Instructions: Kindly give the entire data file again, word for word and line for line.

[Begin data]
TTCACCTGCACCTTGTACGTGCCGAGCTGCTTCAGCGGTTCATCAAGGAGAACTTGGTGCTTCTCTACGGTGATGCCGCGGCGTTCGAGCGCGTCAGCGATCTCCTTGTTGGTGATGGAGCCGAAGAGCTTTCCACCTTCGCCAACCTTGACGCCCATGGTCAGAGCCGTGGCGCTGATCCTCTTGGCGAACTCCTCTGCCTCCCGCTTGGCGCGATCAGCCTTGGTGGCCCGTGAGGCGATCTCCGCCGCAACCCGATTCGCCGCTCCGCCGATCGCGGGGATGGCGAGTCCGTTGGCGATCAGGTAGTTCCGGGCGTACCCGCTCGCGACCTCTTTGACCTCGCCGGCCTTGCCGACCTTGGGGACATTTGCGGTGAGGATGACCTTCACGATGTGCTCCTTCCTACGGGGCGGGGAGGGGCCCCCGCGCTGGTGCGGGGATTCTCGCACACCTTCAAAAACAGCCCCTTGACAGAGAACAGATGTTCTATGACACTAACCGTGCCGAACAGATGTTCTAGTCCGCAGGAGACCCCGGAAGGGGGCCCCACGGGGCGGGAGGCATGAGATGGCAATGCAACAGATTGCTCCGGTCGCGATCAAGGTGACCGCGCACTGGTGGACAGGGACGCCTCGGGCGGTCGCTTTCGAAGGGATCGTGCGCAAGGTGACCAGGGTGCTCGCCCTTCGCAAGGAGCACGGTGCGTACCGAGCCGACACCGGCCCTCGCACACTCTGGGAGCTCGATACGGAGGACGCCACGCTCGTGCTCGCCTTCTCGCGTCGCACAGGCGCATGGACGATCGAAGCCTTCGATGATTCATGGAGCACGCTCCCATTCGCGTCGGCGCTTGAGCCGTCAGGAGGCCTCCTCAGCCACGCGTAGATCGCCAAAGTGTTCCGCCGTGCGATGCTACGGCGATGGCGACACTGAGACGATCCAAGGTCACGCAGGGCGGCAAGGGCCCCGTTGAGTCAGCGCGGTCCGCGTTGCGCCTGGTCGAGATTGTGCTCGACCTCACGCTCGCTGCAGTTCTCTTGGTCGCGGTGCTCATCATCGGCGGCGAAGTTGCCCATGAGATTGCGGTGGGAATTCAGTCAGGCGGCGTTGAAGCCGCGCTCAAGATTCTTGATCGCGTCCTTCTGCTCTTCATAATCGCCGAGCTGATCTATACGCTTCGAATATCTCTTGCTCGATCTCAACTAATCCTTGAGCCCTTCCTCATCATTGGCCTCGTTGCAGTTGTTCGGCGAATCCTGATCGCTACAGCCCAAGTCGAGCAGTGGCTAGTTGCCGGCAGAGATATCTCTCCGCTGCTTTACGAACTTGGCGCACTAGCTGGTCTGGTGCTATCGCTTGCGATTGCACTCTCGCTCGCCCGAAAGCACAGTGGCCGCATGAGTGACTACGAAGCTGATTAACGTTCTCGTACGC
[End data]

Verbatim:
TTCACCTGCACCTTGTACGTGCCGAGCTGCTTCAGCGGTTCATCAAGGAGAACTTGGTGCTTCTCTACGGTGATGCCGCGGCGTTCGAGCGCGTCAGCGATCTCCTTGTTGGTGATGGAGCCGAAGAGCTTTCCACCTTCGCCAACCTTGACGCCCATGGTCAGAGCCGTGGCGCTGATCCTCTTGGCGAACTCCTCTGCCTCCCGCTTGGCGCGATCAGCCTTGGTGGCCCGTGAGGCGATCTCCGCCGCAACCCGATTCGCCGCTCCGCCGATCGCGGGGATGGCGAGTCCGTTGGCGATCAGGTAGTTCCGGGCGTACCCGCTCGCGACCTCTTTGACCTCGCCGGCCTTGCCGACCTTGGGGACATTTGCGGTGAGGATGACCTTCACGATGTGCTCCTTCCTACGGGGCGGGGAGGGGCCCCCGCGCTGGTGCGGGGATTCTCGCACACCTTCAAAAACAGCCCCTTGACAGAGAACAGATGTTCTATGACACTAACCGTGCCGAACAGATGTTCTAGTCCGCAGGAGACCCCGGAAGGGGGCCCCACGGGGCGGGAGGCATGAGATGGCAATGCAACAGATTGCTCCGGTCGCGATCAAGGTGACCGCGCACTGGTGGACAGGGACGCCTCGGGCGGTCGCTTTCGAAGGGATCGTGCGCAAGGTGACCAGGGTGCTCGCCCTTCGCAAGGAGCACGGTGCGTACCGAGCCGACACCGGCCCTCGCACACTCTGGGAGCTCGATACGGAGGACGCCACGCTCGTGCTCGCCTTCTCGCGTCGCACAGGCGCATGGACGATCGAAGCCTTCGATGATTCATGGAGCACGCTCCCATTCGCGTCGGCGCTTGAGCCGTCAGGAGGCCTCCTCAGCCACGCGTAGATCGCCAAAGTGTTCCGCCGTGCGATGCTACGGCGATGGCGACACTGAGACGATCCAAGGTCACGCAGGGCGGCAAGGGCCCCGTTGAGTCAGCGCGGTCCGCGTTGCGCCTGGTCGAGATTGTGCTCGACCTCACGCTCGCTGCAGTTCTCTTGGTCGCGGTGCTCATCATCGGCGGCGAAGTTGCCCATGAGATTGCGGTGGGAATTCAGTCAGGCGGCGTTGAAGCCGCGCTCAAGATTCTTGATCGCGTCCTTCTGCTCTTCATAATCGCCGAGCTGATCTATACGCTTCGAATATCTCTTGCTCGATCTCAACTAATCCTTGAGCCCTTCCTCATCATTGGCCTCGTTGCAGTTGTTCGGCGAATCCTGATCGCTACAGCCCAAGTCGAGCAGTGGCTAGTTGCCGGCAGAGATATCTCTCCGCTGCTTTACGAACTTGGCGCACTAGCTGGTCTGGTGCTATCGCTTGCGATTGCACTCTCGCTCGCCCGAAAGCACAGTGGCCGCATGAGTGACTACGAAGCTGATTAACGTTCTCGTACGC